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GREAT IDEAS: FIT by Warren Kennaugh {Interview}

Lessons from Warren Kennaugh, author of FIT




“You can take the person out of the Stone Age, but you can’t take the Stone Age out of the person.”
 
(Quote from FIT, by Nigel Nicholson, Professor of Organisational Behaviour, London business School).
 

What makes one hire a success, and another a disaster?

Behavioural strategist Warren Kennaugh, who’s worked with a Who’s Who list of clients including the Australian Federal Police, Johnson & Johnson, BUPA, Cricket Australia and Toyota Motor Company, says in his book FIT, it’s about understanding personality and its impact on performance.

Here are key takeaways from his book FIT and our interview:

 
Personality testing and team building exercises often stay in the self-awareness bucket. We find it insightful, have fun, and head back to work. Know there is more ‘meat on the bone’ and use the info for tactical planning.

Too much diversity might be a problem. If we’re too diverse, too extreme in our thinking, I, as the new team member, will spend all my time trying to make sense of the environment I am in; it will not lead to high performance.

A behavioural strategist looks at not only personality fit but also cultural fit.  Hire people who are similar enough and different enough to bring value; who agree on a commonly aligned goal but bring a different perspective.

We ignore both positive and negative patterns. We dismiss our natural ability or innate skills; because we wrongly assume that everyone can do what we do. Too many people are working in areas to which they have no natural affinity, making them miserable.

We’re out of time. We don’t have 5-10 years for individuals to get into the role: “We’ll work you out, and you’ll work us out.” Fit early on is absolutely critical. Engagement is a lag indicator.

If we don’t have close enough fit to begin with, there will be no engagement. It won’t matter how many apples are in the lunch room, if I’m not a fit, I’m going to go home dissatisfied.

Start at the interview. “Hey Warren, there’s a natural fit with three or four of our members, but you are a bit different. However, this is what we see that you bring.” Let’s disclose that and get that out in the open before we begin. So, the new hire goes in eyes wide open.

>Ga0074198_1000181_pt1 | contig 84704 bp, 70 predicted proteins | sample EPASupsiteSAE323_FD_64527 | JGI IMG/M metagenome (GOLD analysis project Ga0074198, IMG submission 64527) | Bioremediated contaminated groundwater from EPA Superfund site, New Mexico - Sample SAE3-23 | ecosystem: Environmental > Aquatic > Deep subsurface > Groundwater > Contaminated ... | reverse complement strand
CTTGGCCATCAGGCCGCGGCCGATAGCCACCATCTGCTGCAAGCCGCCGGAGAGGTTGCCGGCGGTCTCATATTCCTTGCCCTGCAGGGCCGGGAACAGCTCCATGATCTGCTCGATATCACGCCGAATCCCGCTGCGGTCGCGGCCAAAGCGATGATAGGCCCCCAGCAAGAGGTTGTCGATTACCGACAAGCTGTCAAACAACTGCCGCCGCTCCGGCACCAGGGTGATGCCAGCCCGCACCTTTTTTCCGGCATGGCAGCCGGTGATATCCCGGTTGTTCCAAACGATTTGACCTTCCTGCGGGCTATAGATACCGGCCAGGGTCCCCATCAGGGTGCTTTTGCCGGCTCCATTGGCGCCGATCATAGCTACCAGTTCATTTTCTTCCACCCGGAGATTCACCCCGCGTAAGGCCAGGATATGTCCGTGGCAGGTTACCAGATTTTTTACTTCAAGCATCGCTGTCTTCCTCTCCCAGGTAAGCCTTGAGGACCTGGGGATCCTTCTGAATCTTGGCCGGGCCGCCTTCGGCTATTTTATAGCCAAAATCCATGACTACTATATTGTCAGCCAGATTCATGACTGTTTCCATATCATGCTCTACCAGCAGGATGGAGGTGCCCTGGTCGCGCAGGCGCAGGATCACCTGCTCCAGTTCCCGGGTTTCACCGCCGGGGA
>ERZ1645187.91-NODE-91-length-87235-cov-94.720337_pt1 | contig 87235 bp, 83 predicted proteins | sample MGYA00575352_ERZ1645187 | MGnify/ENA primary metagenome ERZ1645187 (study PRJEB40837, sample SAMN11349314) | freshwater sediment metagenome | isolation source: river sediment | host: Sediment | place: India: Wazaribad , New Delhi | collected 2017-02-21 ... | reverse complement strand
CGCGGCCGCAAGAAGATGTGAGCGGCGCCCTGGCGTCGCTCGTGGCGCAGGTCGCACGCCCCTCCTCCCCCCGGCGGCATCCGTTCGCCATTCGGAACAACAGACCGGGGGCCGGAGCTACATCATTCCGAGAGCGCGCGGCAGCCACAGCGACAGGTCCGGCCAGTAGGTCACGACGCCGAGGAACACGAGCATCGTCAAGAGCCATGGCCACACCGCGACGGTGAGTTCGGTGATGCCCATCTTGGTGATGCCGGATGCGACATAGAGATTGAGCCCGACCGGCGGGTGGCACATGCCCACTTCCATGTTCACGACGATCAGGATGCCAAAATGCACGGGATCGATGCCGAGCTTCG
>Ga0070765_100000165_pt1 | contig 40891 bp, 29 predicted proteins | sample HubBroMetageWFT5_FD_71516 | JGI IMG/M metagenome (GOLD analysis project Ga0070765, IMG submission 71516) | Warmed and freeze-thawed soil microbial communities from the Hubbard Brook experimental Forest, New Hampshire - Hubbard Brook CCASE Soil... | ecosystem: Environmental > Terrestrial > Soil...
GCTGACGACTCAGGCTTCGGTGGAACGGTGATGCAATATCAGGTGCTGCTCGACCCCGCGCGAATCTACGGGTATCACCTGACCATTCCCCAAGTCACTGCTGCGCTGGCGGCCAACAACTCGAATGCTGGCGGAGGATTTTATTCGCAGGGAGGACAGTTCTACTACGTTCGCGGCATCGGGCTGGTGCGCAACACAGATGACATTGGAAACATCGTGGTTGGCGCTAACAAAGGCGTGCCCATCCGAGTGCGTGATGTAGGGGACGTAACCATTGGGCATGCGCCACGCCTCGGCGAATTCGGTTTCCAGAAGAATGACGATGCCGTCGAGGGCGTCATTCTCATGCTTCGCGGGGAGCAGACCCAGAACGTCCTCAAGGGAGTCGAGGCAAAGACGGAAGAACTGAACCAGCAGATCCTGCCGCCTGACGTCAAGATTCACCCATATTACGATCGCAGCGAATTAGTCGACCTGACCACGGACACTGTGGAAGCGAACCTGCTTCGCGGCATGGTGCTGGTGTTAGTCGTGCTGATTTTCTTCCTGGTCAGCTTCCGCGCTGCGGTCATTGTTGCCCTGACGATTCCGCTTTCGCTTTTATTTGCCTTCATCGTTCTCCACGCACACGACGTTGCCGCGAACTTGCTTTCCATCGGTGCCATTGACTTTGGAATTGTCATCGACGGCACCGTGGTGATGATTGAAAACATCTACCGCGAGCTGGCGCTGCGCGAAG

Warren uses personality test Hogan Assessment Systems. It reveals what drives an individual from an intrinsic point of view, and how they do under stress and pressure. According to Warren, it’s used by 60% of Fortune 100 companies.

We don’t have a suite of positive and negative behaviours. We just have favoured behaviours that narrow as pressure builds. Stress can make asset behaviours into liabilities.  

Everyone can pull off brilliance now and again. The trick is to identify where natural and consistent behaviours would be considered brilliant most of the time, and operate from there.

Be more rigorous around understanding the motives, values, drivers and culture of teams in detail, then employ people for those teams with a good cultural fit, but who bring cultural diversity. Not necessarily sex or place of birth, but different points of view. That can happen in the same suburb or age group.

GREAT EIGHT with Warren (eight getting to know you questions we ask all our authors):

Book recommendation: Never Split the Difference: Negotiating As If Your Life Depended On It by Chris Voss (with Tahl Raz). Chris was a head hostage negotiator for the FBI, and in the early days their negotiation style was very cognitive; they brought a whole level of empathy and engagement into negotiation. Truly understanding wants and needs. Fantastic read.

If you could co-author a book with anyone, who would that be, and what’s the book title? I’d co-author with any of the successful people who demonstrate good performance, like a highly successful sports star, and perhaps the title is Not What You Expected.

What’s a great piece of advice you could share? We’re all on a path to find out what we’re good at and play to our strengths. The sooner you can find out what you’re good at, you can go and place yourself in a position to take advantage of that.

What’s been your lowest moment, and how did you recover? When I was starting out in this field in the early 90s, it was a difficult grind. I was uncertain if this would be valued. I got some early clients, but it was the doubt in those early days: “Was I adding value?” I decided, wisely or naively, to keep going.

How do you relax? Our family are skiers, and I love to go on a snowboard and spend a day on the mountain.

What’s a fun fact about you that’s not widely known? I’ve had a wide and varied career. I started as an engineer. I did some song writing with a partner, and we travelled around America trying to sell our songs, which wasn’t overly successful. This was many, many, years ago.

What’s the secret of success? Working out what you’re good at and adding value. I loved a comment from the former CEO of Hogan Assessments Tomas Chamorro-Premuzic: “There are three things you need to be successful in this world; you need to be skilled, driven and likeable.” We’re seeing the emergence of likeability; 20-30 years ago that wasn’t really that important, but it’s becoming more important. He made the point that if you’re not skilled, not driven, not likeable, then you’re probably unemployable. To be highly successful, you need to be all three.

What’s a prediction for 2025?  A move away from authority figures. People are going to become more consultant-like, we’re going to be more aware of our own brand. We’ve already started to see this shift.  



 
Warren Kennaugh blog 1



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